8 good reasons to memorize scripture:
- Memorizing Scripture makes meditation possible at times when I can’t be reading the Bible, and meditation is the pathway of deeper understanding.
- Memorizing Scripture strengthens my faith because faith comes by hearing and hearing by the word of Christ, and that happens when I am hearing the word in my head.
- Memorizing Scripture shapes the way I view the world by conforming my mind to God’s viewpoint.
- Memorizing Scripture makes God’s word more readily accessible for overcoming temptation to sin, because God’s warnings and promises are the way we conquer the deceitful promises of sin.
- Memorizing Scripture guards my mind by making it easier to detect error—and the world is filled with error, since the god of this world is a liar.
- Memorizing Scripture enables me to hit the devil in the face with a force he cannot resist, and so protect myself and my family from his assaults.
Sedentary habits have tendency to create despondency. . . . To sit long in one posture, poring over a book, or driving a quill, is in itself a taxing of nature; but add to this a badly ventilated chamber, a body which has long been without muscular exercise, and a heart burdened with many cares, and we have all the elements for preparing a seething cauldron of despair, especially in the months of fog. . . .
I’m on my own.
No one looks out for me or protects me.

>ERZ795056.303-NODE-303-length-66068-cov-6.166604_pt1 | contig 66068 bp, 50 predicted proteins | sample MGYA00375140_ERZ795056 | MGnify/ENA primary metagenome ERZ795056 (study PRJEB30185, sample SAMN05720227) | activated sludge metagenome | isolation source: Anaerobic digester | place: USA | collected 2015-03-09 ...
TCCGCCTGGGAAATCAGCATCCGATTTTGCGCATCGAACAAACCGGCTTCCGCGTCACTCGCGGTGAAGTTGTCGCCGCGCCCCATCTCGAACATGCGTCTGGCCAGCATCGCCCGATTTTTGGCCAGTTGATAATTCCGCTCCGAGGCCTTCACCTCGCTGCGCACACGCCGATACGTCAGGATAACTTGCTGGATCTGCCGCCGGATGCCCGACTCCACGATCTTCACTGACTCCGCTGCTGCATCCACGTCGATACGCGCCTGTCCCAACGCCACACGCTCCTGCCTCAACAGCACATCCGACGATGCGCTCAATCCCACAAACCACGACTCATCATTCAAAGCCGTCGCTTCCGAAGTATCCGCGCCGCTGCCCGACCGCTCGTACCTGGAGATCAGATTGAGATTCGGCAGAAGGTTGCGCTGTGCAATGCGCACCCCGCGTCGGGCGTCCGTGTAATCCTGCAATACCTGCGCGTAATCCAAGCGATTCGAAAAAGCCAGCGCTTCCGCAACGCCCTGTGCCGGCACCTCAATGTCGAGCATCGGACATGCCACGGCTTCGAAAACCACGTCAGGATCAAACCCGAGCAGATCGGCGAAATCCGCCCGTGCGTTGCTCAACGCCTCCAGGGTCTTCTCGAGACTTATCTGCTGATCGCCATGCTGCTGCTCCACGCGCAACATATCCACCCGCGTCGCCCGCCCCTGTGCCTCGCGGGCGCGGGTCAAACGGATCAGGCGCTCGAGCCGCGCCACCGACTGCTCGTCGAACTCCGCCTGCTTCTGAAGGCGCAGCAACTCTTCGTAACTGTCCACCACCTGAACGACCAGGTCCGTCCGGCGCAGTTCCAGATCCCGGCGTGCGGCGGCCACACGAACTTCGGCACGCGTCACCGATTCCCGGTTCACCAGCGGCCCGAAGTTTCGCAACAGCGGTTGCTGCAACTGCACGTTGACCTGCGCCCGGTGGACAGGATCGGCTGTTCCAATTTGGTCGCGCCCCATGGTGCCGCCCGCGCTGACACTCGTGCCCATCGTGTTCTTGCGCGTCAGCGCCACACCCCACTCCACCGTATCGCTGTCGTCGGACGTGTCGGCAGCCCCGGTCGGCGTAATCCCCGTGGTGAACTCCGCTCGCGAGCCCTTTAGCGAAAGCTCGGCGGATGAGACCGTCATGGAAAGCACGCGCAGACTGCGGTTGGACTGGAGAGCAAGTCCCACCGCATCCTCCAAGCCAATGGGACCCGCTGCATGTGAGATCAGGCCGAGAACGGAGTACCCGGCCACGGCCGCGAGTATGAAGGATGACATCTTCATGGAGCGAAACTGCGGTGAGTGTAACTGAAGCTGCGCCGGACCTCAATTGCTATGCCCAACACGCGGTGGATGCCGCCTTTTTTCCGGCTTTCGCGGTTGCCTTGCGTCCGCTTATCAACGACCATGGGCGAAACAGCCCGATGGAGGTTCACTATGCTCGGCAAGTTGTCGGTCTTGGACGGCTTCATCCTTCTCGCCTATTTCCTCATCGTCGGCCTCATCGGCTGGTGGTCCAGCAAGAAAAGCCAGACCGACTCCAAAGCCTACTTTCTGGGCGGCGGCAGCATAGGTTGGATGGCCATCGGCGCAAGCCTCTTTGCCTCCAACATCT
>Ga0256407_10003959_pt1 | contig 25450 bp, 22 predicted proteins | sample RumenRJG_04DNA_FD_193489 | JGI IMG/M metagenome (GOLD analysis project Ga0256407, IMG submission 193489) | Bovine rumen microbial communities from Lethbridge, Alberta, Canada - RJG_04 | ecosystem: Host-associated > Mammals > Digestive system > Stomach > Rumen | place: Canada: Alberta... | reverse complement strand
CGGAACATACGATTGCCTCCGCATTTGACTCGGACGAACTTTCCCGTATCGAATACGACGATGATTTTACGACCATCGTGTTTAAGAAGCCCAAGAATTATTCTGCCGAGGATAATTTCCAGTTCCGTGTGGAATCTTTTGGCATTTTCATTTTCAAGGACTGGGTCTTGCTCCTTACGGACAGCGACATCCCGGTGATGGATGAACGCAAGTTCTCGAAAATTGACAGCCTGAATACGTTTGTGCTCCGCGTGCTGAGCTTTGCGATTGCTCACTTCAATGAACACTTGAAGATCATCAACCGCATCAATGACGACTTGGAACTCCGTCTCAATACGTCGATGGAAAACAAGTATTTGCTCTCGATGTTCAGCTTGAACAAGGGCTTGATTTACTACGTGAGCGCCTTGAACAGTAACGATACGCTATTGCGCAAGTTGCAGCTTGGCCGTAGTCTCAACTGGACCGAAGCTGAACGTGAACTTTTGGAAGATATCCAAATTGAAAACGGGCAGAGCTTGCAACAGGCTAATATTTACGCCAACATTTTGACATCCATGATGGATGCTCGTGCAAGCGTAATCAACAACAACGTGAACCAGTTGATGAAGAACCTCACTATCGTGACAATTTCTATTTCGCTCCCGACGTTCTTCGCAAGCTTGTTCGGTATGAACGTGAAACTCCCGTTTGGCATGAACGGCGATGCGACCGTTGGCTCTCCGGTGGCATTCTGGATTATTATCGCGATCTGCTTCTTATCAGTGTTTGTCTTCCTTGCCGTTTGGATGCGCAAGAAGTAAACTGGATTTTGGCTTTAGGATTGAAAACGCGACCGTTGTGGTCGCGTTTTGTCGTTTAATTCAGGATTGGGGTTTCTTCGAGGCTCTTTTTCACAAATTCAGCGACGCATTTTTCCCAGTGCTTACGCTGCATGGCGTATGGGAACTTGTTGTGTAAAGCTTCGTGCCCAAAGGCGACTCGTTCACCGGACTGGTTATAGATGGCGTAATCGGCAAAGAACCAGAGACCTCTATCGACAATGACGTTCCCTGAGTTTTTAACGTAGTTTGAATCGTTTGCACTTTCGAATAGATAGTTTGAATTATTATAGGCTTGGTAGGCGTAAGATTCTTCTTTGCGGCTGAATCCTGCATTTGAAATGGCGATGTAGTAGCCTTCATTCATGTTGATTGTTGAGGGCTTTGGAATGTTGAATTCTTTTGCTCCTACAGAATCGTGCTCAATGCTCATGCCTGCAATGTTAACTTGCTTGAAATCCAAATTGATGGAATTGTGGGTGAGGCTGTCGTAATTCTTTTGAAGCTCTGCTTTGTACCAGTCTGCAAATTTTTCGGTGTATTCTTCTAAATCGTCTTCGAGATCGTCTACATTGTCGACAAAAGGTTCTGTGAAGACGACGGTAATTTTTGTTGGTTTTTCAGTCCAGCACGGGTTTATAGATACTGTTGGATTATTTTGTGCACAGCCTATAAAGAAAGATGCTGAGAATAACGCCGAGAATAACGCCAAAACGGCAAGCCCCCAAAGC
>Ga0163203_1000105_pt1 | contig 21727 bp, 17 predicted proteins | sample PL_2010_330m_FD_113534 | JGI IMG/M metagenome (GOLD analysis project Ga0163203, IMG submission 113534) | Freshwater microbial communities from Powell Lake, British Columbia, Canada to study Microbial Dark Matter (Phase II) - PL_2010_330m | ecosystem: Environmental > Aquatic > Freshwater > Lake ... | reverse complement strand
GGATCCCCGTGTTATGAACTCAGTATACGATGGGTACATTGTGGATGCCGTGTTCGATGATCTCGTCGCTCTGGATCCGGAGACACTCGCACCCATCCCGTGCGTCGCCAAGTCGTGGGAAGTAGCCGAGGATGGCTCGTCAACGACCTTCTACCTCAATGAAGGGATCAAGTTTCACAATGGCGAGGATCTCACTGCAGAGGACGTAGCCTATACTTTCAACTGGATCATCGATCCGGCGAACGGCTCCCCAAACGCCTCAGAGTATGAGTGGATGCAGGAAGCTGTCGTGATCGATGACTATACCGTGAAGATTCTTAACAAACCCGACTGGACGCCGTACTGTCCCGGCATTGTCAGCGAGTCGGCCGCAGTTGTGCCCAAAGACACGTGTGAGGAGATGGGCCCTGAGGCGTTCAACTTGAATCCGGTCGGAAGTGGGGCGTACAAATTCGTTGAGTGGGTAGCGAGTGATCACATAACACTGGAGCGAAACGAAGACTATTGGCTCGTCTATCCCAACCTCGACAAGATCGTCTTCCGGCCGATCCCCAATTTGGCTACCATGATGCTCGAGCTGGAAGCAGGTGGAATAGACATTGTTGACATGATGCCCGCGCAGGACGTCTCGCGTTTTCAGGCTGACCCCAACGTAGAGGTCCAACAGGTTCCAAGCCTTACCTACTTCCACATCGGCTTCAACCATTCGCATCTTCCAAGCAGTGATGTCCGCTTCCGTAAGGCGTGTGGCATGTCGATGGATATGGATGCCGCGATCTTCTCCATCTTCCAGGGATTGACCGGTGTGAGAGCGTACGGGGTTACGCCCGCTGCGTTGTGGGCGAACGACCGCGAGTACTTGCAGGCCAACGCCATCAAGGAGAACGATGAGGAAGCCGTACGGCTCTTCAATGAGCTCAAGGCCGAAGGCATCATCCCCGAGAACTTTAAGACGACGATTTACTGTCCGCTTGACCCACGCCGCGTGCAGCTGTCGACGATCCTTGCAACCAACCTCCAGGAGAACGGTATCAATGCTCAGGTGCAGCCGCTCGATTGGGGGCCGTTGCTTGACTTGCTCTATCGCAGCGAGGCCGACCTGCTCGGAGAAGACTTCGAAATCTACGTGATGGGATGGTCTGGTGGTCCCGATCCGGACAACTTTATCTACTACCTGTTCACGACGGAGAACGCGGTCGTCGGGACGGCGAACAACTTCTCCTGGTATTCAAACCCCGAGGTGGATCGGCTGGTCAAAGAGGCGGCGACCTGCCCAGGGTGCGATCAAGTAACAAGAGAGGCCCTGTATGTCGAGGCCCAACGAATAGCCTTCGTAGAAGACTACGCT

I experience a continual sense of need. Nothing’s quite right.
I’m always restless. I’m easily frustrated and often disappointed.
It’s a jungle — I feel overwhelmed. It’s a desert — I’m thirsty.
My soul feels broken, twisted, and stuck. I can’t fix myself.
I stumble down some dark paths.
Still, I insist: I want to do what I want, when I want, how I want.
From Jared Wilson.
D.A. Carson writes:
People do not drift toward holiness. Apart from grace-driven effort, people do not gravitate toward godliness, prayer, obedience to Scripture, faith, and delight in the Lord. We drift toward compromise and call it tolerance; we drift toward disobedience and call it freedom; we drift toward superstition and call it faith. We cherish the indiscipline of lost self-control and call it relaxation; we slouch toward prayerlessness and delude ourselves into thinking we have escaped legalism; we slide toward godlessness and convince ourselves we have been liberated.